Gene: I hope [that my works serve as counter-narratives], but the readers themselves have more of a say in how my books are read and how they’re used. The narratives surrounding Asian American youth are probably different from those surrounding the youth of other minority communities, but they can be limiting nonetheless.
More than anything, though, I hope I'm telling stories about human beings. I like what Cynthia said about crafting characters as individuals rather than representations. If we do that, counteracting preexisting narratives becomes a happy by-product, a side benefit. In fact, that's probably the only effective way to create counter-narratives.
Matt: When I read a novel where the author is overtly setting out to “challenge negative assumptions” or stereotypes, I cringe. My principal stance is this: story first. I try to take what I see and hear in the world and then position these observations in such a way that, by the end of the novel, the reader sees what is already there in a slightly different light. An example of this strategy that has always moved me is the vignette “Darius and the Clouds” from Sandra Cisneros’s House on Mango Street. In it, Cisneros describes a boy, Darius, as someone who doesn’t like school, who is “sometimes stupid and mostly a fool,”—in other words, he’s the kind of boy you’d expect to see in this kind of neighborhood. But at the end of the vignette, Cisneros gives Darius a moment of wisdom that is magical and surprises the other kids. I try to keep this in mind in my own work. Sometimes the “thug” in the story is also capable of poetry.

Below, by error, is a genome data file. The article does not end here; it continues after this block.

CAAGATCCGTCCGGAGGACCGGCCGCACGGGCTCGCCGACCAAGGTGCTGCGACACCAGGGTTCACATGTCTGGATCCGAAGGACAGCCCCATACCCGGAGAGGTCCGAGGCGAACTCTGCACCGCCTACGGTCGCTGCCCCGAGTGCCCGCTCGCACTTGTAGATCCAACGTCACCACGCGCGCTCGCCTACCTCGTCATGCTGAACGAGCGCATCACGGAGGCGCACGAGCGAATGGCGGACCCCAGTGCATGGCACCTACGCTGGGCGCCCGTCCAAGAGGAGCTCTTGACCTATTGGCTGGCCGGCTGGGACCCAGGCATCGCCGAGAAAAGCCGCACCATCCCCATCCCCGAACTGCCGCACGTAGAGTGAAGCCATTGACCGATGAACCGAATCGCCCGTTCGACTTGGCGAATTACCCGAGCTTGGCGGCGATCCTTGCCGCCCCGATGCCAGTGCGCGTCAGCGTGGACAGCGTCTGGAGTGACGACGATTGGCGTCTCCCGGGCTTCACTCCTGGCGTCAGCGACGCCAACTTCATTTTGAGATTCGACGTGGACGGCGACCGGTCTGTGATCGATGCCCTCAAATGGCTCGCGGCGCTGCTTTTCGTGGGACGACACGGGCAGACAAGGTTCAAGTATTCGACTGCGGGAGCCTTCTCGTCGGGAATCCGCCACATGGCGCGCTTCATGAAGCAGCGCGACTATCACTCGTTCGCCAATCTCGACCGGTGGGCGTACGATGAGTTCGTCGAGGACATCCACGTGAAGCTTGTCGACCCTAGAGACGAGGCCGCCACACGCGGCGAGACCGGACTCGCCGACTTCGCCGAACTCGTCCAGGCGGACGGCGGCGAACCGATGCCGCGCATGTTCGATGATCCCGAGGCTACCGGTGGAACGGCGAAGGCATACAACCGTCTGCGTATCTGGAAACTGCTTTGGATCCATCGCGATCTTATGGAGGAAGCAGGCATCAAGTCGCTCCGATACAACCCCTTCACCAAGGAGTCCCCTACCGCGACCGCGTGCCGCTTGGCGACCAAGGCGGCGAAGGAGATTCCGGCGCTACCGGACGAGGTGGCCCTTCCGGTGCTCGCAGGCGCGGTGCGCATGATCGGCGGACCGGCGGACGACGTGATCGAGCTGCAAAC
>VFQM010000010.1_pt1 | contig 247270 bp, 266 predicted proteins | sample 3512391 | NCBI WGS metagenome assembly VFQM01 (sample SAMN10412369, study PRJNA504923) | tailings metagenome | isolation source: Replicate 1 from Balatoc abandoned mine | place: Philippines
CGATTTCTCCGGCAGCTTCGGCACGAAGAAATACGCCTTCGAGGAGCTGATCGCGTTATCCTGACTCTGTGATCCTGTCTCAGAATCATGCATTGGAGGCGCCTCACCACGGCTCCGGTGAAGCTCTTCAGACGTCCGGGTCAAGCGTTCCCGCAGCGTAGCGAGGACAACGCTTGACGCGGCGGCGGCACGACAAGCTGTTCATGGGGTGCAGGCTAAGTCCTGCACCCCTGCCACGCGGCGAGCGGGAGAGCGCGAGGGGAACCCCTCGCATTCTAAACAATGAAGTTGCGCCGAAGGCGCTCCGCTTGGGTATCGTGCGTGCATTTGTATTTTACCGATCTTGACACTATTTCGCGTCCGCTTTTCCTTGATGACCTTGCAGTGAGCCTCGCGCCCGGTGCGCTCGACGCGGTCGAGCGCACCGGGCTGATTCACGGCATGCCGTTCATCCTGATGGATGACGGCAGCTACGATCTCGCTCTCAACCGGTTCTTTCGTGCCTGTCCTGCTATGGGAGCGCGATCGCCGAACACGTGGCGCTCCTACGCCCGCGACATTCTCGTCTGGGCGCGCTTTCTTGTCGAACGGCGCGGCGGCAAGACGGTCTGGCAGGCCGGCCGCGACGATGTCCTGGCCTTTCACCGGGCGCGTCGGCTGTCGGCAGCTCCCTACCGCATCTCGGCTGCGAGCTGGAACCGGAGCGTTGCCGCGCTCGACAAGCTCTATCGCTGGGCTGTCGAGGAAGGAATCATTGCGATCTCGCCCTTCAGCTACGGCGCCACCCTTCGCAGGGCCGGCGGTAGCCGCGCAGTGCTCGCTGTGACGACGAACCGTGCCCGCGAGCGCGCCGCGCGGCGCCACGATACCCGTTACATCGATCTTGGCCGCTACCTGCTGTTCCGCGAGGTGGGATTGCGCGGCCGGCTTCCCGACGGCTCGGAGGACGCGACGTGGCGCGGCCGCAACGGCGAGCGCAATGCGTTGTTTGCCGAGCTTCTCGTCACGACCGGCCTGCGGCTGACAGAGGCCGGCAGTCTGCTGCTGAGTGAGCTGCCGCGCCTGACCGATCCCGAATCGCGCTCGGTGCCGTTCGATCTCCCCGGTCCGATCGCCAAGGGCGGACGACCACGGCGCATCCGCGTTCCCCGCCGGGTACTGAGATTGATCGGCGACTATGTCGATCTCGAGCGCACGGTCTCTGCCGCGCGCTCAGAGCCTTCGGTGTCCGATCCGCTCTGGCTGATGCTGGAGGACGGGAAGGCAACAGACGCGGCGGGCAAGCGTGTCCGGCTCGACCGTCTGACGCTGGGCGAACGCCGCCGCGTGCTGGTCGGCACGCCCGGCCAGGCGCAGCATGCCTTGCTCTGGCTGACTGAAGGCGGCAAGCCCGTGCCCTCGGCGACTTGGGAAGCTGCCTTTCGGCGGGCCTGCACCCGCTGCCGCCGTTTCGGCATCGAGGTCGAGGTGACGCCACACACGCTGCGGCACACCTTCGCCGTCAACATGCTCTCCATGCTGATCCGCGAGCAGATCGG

For whom do you write?
Walter: I write for the person I am: Harlem-raised, from a foster family, from a family mired in poverty, who stumbled through many teenage adventures and who, somewhere along the way, discovered books.
Matt: I mostly write for a younger, more thoughtful version of myself. I write what I want to read. But over the past several years, I’ve had the opportunity to meet so many inspiring young men and women in high schools around the country—especially those at underprivileged high schools—that I now (secretly) write for them, too. They’re starved for books that feature characters that look and sound like them and their friends. I can’t tell you how moving it is when a young “mixed race” kid comes up to me after a presentation and riffs off my novel, Mexican WhiteBoy. “Hey, I’m like you. I’m a Korean WhiteGirl.” Or, “I’m a Colombian WhiteBoy.” Or, “I’m a Chinese BrownGirl.”
Gene: I write for the 14-year-old me. I make the comics I wanted to read when I was a kid. I write for the friends and family who read my early drafts. When I’m working on a book, I picture them laughing or gasping or rolling their eyes at certain panels.
And I write for anyone who's willing to read one of my books.
Cynthia: First, I serve Story and then young readers, including Native readers and those of color. I appreciate grown-up enthusiasts, but if it comes down to what will resonate most with my target audience or fellow adults, the kids will win every time.